By BARRY SCHWEID, AP Diplomatic WriterWed May 11, 9:13 PM ET
Secretary of State Condoleezza Rice, recalling how her father took up arms to defend fellow blacks from racist whites in the segregated South, said Wednesday the constitutional right of Americans to own guns is as important as their rights to free speech and religion.
In an interview on CNN's "Larry King Live," Rice said she came to that view from personal experience. She said her father, a black minister, and his friends armed themselves to defended the black community in Birmingham, Ala., against the White Knight Riders in 1962 and 1963. She said if local authorities had had lists of registered weapons, she did not think her father and other blacks would have been able to defend themselves.
Birmingham, where Rice was born in 1954, was a focal point of racial tension. Four black girls were killed when a bomb exploded at a Birmingham church in 1963, a galvanizing moment in the fight for civil rights.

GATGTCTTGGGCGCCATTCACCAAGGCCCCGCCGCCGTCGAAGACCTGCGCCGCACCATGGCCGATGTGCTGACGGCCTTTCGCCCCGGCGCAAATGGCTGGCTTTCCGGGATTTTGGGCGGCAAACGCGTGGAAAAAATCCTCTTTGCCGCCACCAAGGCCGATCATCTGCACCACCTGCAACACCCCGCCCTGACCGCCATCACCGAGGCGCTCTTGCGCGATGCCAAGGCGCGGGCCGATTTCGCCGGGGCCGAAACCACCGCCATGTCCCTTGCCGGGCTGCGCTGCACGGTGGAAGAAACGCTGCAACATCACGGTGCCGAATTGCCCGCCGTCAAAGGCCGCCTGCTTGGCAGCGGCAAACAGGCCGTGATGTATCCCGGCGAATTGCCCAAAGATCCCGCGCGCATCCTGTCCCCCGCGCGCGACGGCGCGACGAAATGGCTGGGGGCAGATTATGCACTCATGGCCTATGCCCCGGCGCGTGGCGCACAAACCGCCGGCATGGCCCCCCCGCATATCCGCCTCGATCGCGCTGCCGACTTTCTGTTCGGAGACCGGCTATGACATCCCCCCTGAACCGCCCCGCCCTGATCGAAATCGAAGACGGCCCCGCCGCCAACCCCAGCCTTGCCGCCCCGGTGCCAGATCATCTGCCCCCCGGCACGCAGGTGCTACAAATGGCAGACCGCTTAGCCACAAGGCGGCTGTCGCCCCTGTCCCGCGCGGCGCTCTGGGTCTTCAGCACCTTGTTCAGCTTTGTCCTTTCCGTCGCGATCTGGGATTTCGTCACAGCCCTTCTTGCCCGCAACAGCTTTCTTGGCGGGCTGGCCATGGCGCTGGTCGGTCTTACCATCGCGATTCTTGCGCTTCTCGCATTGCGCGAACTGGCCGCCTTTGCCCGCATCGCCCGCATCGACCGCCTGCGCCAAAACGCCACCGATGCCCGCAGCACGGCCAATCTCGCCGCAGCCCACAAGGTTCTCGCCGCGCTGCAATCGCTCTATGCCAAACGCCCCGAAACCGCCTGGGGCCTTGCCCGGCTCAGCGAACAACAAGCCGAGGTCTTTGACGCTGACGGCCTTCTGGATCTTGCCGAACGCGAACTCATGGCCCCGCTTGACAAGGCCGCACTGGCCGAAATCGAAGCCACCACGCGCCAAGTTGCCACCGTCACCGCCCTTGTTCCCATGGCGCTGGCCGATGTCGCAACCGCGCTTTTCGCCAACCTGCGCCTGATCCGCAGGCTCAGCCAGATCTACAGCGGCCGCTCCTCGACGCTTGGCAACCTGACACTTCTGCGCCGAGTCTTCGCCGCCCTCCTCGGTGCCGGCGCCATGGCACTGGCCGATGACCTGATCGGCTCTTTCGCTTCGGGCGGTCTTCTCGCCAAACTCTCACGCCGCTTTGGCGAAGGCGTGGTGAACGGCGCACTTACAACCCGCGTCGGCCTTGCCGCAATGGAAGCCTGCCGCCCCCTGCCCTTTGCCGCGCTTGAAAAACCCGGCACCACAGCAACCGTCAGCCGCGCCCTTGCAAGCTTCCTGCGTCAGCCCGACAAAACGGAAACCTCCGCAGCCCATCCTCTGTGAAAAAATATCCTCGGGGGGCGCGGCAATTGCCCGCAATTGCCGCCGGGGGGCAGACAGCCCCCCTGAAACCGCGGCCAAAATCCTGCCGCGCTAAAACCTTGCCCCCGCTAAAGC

Rice said she favored background checks and controls at gun shows. However, she added, "we have to be very careful when we start abridging rights that the Founding Fathers thought very important."
Rice said the Founding Fathers understood "there might be circumstances that people like my father experienced in Birmingham, Ala., when, in fact, the police weren't going to protect you."
"I also don't think we get to pick and choose from the Constitution," she said in the interview, which was taped for airing Wednesday night. "The Second Amendment is as important as the First Amendment."
The First Amendment protects religious, press and speech freedoms as well as the rights to assemble and petition the government. The Second Amendment guarantees "a well-regulated militia" and "the right of the people to keep and bear arms." Gun-rights supporters and those who favor gun control disagree over whether the amendment guarantees individual gun ownership.